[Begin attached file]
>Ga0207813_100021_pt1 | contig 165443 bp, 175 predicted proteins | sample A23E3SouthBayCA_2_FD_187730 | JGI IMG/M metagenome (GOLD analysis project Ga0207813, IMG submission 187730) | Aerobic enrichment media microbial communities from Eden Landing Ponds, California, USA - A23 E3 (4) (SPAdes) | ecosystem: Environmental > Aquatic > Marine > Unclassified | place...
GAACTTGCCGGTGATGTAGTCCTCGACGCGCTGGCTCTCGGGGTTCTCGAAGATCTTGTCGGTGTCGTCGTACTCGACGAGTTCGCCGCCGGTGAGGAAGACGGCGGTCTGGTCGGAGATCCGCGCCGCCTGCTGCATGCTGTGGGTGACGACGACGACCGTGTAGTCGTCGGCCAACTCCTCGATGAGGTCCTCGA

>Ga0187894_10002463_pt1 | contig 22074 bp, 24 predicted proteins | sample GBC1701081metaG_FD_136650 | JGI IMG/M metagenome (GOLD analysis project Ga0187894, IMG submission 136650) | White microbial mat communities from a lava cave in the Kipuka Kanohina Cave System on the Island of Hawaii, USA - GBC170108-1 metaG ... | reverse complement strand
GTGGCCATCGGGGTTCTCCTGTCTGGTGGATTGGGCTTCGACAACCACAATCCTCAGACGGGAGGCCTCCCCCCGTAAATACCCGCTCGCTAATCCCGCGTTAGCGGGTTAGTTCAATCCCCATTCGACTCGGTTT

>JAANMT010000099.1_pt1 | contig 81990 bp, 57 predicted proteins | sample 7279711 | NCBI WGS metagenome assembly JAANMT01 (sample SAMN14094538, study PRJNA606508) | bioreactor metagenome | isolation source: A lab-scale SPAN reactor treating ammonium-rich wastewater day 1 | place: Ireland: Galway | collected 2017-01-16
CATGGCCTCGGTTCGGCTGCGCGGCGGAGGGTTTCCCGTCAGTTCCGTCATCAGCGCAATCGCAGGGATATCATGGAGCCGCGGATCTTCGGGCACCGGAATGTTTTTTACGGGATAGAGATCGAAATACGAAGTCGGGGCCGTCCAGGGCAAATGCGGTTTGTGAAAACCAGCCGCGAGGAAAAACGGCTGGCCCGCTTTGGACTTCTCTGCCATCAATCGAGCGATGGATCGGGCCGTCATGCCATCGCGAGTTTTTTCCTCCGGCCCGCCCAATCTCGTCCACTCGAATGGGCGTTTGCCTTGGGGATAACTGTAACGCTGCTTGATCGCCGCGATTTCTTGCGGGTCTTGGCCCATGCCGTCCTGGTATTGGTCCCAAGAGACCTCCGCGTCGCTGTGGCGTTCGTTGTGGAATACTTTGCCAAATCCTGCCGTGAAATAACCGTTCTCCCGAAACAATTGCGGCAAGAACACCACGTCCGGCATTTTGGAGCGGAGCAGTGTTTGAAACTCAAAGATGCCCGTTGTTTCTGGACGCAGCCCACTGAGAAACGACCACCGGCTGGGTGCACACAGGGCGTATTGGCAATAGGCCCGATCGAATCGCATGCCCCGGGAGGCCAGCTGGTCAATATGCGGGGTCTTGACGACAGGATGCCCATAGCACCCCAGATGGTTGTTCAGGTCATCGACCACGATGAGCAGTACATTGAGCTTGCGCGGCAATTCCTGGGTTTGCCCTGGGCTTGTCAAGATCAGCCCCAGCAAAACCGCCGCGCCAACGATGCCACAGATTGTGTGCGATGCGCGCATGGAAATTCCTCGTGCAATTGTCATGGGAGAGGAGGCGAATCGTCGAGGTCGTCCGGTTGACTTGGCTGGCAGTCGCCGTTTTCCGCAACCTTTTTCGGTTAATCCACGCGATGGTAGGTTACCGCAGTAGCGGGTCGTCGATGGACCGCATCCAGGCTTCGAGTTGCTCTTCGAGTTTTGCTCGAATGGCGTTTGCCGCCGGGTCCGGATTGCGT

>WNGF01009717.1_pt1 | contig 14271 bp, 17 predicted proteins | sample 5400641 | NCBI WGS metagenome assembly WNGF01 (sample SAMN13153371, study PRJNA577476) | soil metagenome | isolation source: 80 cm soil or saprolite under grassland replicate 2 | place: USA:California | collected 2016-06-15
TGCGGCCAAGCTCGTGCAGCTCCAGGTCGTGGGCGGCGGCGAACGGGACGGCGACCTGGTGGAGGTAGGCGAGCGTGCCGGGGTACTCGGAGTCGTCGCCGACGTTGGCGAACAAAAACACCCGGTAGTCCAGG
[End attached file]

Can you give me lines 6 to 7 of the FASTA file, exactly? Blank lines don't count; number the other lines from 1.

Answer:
CATGGCCTCGGTTCGGCTGCGCGGCGGAGGGTTTCCCGTCAGTTCCGTCATCAGCGCAATCGCAGGGATATCATGGAGCCGCGGATCTTCGGGCACCGGAATGTTTTTTACGGGATAGAGATCGAAATACGAAGTCGGGGCCGTCCAGGGCAAATGCGGTTTGTGAAAACCAGCCGCGAGGAAAAACGGCTGGCCCGCTTTGGACTTCTCTGCCATCAATCGAGCGATGGATCGGGCCGTCATGCCATCGCGAGTTTTTTCCTCCGGCCCGCCCAATCTCGTCCACTCGAATGGGCGTTTGCCTTGGGGATAACTGTAACGCTGCTTGATCGCCGCGATTTCTTGCGGGTCTTGGCCCATGCCGTCCTGGTATTGGTCCCAAGAGACCTCCGCGTCGCTGTGGCGTTCGTTGTGGAATACTTTGCCAAATCCTGCCGTGAAATAACCGTTCTCCCGAAACAATTGCGGCAAGAACACCACGTCCGGCATTTTGGAGCGGAGCAGTGTTTGAAACTCAAAGATGCCCGTTGTTTCTGGACGCAGCCCACTGAGAAACGACCACCGGCTGGGTGCACACAGGGCGTATTGGCAATAGGCCCGATCGAATCGCATGCCCCGGGAGGCCAGCTGGTCAATATGCGGGGTCTTGACGACAGGATGCCCATAGCACCCCAGATGGTTGTTCAGGTCATCGACCACGATGAGCAGTACATTGAGCTTGCGCGGCAATTCCTGGGTTTGCCCTGGGCTTGTCAAGATCAGCCCCAGCAAAACCGCCGCGCCAACGATGCCACAGATTGTGTGCGATGCGCGCATGGAAATTCCTCGTGCAATTGTCATGGGAGAGGAGGCGAATCGTCGAGGTCGTCCGGTTGACTTGGCTGGCAGTCGCCGTTTTCCGCAACCTTTTTCGGTTAATCCACGCGATGGTAGGTTACCGCAGTAGCGGGTCGTCGATGGACCGCATCCAGGCTTCGAGTTGCTCTTCGAGTTTTGCTCGAATGGCGTTTGCCGCCGGGTCCGGATTGCGT

>WNGF01009717.1_pt1 | contig 14271 bp, 17 predicted proteins | sample 5400641 | NCBI WGS metagenome assembly WNGF01 (sample SAMN13153371, study PRJNA577476) | soil metagenome | isolation source: 80 cm soil or saprolite under grassland replicate 2 | place: USA:California | collected 2016-06-15